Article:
Speaking at Open Source 101

I will be speaking at Open Source 101 in Columbia, SC, on March 3. I will present an extended 2.5 hour session entitled, “Configuring and Using Bash.” This session is intended for Linux users and SysAdmins of all experience levels.

Book signing

I will also be signing copies of all four of my books. There will only be a few copies of each of my books available so there is a limit of one book per person. However, during my session I will give away one full set of all four of my books.

Abstract

The Bash shell is the default shell for almost every Linux distribution. As the Lazy SysAdmin, understanding and using the available tools to configure the Bash shell can enhance and simplify our command line experience.

In this session, which is largely based on Chapter 17 of my book, Using and Administering Linux: Volume 1 – Zero to SysAdmin: Getting Started, you will explore the several Bash configuration files for both global configuration and for users’ local configuration. You will perform simple experiments to determine the sequence in which the Bash configuration files are executed when the shell is launched.

You will explore environment variables and shell variables such as $PATH, $?, $EDITOR, and more and how they contribute to the behavior of the shell itself and the programs that run in a shell.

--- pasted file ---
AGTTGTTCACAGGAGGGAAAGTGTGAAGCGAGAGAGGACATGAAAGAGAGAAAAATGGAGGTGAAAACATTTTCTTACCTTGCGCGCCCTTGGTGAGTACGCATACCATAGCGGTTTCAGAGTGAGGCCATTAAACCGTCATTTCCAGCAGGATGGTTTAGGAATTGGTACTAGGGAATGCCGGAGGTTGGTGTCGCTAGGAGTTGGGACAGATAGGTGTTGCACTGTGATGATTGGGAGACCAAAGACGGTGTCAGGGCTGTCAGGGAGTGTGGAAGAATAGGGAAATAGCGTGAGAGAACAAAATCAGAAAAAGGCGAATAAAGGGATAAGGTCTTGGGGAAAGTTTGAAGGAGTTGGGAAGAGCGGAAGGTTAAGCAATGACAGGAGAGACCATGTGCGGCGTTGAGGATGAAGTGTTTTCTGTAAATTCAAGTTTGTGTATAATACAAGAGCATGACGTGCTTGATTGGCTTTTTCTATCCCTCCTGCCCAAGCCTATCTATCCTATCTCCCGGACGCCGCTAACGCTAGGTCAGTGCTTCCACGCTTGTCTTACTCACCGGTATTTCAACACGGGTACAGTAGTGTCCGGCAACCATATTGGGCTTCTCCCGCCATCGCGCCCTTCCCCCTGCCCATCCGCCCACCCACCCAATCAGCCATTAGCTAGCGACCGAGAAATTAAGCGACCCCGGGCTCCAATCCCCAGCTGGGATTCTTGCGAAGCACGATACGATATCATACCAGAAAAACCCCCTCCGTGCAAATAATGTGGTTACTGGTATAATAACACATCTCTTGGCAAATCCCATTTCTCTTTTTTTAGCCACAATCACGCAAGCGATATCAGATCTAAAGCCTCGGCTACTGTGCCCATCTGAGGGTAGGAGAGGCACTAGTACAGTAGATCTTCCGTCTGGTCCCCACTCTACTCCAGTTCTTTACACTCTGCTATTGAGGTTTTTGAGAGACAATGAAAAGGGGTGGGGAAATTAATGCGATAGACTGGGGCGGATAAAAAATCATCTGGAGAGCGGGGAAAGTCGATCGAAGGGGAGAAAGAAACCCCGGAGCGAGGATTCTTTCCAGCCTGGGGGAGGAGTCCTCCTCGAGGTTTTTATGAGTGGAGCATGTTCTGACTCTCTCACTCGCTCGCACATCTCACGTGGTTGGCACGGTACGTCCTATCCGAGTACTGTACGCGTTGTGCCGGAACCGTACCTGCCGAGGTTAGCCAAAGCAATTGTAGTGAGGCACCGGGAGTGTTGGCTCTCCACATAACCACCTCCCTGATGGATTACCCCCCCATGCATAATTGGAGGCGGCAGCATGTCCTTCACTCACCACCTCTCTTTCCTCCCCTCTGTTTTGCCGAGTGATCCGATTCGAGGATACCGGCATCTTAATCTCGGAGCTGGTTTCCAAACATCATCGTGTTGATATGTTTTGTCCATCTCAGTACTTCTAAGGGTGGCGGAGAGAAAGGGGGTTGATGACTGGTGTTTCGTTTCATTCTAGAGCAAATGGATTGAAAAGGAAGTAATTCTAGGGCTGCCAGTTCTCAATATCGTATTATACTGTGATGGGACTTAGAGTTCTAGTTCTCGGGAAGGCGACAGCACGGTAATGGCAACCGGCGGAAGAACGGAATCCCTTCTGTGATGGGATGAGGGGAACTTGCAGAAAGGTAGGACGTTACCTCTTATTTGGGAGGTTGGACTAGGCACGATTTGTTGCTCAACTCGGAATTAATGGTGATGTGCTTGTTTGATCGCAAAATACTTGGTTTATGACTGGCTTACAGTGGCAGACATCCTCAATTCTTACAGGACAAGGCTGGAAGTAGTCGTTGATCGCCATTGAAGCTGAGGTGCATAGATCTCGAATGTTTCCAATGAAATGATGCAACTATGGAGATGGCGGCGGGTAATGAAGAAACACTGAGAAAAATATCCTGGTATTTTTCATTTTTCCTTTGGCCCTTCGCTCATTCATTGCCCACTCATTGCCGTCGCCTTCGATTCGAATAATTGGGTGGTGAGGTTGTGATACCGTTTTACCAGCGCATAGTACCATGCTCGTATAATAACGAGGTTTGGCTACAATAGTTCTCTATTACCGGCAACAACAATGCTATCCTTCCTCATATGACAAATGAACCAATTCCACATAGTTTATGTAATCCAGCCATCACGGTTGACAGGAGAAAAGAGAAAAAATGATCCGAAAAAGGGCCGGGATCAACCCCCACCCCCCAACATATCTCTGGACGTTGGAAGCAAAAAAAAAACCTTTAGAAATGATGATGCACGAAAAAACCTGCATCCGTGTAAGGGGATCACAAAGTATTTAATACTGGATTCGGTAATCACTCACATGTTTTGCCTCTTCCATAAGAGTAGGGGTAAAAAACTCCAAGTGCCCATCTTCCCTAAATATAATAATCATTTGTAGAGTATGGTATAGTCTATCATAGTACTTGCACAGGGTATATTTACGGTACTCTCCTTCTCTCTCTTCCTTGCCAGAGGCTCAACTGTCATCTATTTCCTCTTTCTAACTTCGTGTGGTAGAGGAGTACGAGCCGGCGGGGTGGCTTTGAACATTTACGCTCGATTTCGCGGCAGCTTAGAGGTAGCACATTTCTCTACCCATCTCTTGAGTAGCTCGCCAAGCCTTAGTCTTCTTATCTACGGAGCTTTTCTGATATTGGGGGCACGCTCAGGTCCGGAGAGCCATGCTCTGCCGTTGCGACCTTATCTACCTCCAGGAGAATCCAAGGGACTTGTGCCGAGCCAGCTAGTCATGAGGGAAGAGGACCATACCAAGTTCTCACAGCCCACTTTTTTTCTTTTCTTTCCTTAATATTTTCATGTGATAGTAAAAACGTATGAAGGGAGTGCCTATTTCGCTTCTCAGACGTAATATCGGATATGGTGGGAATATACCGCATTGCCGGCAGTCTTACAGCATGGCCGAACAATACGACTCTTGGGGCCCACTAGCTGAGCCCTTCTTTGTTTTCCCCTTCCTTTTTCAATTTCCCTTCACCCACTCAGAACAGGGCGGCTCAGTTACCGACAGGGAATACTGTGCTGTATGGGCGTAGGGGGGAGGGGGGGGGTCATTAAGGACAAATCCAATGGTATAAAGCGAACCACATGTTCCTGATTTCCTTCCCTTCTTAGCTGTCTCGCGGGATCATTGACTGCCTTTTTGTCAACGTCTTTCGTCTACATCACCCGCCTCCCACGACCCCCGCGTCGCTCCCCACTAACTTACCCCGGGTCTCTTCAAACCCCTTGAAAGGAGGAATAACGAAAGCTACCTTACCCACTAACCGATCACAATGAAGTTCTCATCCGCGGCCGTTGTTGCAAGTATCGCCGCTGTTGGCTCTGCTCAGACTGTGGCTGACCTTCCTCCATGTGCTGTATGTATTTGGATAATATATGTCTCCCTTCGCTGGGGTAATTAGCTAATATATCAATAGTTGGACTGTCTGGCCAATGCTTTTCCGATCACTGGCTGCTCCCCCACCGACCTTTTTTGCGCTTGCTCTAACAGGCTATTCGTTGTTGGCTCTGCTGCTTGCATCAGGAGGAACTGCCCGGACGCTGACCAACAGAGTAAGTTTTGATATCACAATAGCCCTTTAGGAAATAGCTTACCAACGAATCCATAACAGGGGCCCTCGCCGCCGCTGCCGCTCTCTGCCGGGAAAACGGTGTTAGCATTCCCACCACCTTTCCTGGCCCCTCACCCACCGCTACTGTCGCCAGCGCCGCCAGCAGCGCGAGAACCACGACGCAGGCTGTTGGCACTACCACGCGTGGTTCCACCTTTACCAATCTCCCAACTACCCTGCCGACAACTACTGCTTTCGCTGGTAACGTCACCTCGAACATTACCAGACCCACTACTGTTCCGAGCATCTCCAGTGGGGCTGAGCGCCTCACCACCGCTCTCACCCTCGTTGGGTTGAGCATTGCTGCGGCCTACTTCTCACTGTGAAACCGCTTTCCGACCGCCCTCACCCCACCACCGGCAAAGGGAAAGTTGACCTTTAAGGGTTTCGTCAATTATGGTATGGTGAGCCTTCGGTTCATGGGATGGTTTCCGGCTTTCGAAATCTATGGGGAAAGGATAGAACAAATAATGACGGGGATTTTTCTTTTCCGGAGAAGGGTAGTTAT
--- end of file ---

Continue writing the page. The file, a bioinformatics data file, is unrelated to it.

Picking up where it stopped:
In this session you will learn:

  • The difference between a login shell and a non-login shell. In the interest of clearing up any confusion we will also learn about the nologin shell.
  • How the Bash shell is configured
  • How to modify the configuration of the Bash shell
  • Which Bash configuration scripts are run when it is launched as a login shell and as a non-login shell
  • The names and locations of the files used to configure Linux shells at both global and user levels
  • Which shell configuration files should not be changed
  • How to set shell options
  • How to set environment variables from the command line
  • How to set environment variables using shell configuration files
  • The function of aliases and how to set them
  • How to have some fun on the Bash command line